Letters to the Editor

Capitol Lake advocates: time to embrace the future

I moved to Olympia in January of 1985, apparently the summer after Capitol Lake was closed to swimming by the Health Department due to dangerous levels of fecal coliform bacteria. Consequently, I never did swim in the lake.

Today, as I walk around the margins of the lake its easy to see a decaying, eutrophying body of water, covered in dense mats of algae and invasive aquatic weeds. Its hard to imagine that kids once learned how to swim in Capitol Lake and adults sought relief from summer heat in its waters. I have always been surprised at “old timers” sense of nostalgia for the Capitol Lake of bygone days but the historical photo of the lake in last Sunday’s Olympian was illuminating. In this photo from 1968, Capitol Lake appears to be a veritable playground of aquatic fun, with swimming docks, diving boards, changing rooms, rafts, lifeguards and more. Now I can more easily understand the nostalgia.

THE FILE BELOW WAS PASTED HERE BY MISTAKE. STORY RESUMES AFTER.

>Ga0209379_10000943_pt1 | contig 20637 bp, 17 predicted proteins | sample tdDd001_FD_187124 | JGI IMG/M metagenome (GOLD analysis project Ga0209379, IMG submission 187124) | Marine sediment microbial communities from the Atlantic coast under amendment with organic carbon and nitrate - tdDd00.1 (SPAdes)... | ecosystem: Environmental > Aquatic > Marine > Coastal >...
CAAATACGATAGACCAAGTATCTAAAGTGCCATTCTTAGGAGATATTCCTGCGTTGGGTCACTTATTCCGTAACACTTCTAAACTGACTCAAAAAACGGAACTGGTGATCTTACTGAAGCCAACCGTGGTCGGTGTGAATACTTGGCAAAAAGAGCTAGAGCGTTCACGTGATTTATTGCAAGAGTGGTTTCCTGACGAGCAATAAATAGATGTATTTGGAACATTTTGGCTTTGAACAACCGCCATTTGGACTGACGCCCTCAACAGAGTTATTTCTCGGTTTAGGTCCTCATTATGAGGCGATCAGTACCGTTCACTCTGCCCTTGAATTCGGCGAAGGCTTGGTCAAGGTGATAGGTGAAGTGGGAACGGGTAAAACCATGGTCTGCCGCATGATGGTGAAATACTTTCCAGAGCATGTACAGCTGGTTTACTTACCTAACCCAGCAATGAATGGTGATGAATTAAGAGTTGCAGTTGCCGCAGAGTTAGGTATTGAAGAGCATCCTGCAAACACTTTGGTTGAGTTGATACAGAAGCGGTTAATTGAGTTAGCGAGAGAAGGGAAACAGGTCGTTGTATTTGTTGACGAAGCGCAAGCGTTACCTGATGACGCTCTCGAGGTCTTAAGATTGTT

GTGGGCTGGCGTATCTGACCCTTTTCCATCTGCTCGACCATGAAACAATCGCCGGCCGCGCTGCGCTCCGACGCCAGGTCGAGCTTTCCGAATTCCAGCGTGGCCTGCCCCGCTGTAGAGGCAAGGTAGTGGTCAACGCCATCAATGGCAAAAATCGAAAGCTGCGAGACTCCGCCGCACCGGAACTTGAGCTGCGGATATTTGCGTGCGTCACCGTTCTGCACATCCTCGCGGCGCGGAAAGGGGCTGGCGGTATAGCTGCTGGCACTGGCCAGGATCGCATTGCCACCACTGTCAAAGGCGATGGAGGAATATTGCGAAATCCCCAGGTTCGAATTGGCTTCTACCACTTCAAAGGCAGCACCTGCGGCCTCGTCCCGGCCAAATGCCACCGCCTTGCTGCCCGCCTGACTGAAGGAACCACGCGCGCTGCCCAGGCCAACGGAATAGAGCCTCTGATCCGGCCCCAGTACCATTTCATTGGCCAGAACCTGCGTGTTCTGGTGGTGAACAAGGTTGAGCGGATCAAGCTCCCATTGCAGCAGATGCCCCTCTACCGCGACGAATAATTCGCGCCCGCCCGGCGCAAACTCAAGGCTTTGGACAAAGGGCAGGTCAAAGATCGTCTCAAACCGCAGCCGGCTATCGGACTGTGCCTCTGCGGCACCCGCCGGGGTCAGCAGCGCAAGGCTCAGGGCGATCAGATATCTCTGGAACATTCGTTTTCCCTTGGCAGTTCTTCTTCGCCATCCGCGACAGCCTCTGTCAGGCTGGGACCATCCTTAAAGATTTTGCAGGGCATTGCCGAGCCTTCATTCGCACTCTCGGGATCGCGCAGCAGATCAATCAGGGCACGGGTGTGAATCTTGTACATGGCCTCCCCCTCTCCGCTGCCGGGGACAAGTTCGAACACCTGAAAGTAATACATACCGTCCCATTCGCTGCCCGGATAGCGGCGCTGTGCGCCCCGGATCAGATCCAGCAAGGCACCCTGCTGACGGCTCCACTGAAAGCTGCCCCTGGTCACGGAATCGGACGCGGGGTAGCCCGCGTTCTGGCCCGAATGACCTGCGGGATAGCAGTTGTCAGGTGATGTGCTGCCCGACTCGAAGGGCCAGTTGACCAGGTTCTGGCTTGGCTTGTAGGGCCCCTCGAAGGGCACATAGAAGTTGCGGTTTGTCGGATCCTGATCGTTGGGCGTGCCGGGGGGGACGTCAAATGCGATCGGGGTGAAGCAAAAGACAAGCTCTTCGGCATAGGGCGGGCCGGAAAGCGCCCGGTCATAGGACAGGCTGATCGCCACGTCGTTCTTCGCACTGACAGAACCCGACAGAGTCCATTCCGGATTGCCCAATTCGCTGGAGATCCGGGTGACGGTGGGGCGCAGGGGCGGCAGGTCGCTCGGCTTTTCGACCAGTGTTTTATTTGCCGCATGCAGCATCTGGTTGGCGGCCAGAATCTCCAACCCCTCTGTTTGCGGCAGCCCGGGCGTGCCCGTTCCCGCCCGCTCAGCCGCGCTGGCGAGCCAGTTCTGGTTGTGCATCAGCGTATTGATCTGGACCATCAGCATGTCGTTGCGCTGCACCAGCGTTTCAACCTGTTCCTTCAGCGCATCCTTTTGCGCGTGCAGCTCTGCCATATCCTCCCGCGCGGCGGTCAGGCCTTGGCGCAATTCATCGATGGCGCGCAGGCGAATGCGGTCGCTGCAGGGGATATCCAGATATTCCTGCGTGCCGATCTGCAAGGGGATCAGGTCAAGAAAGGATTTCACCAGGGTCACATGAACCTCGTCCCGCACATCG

Alas, I doubt that the Capitol Lake of 1968 is no more attainable than the small town feeling of a pre I-5 Olympia or the return of “I Dream of Jeanie” to the top of the TV ratings. I’m afraid those days are gone for good and its time to move forward, even as some fondly remember those golden days of yore.

Chris Maun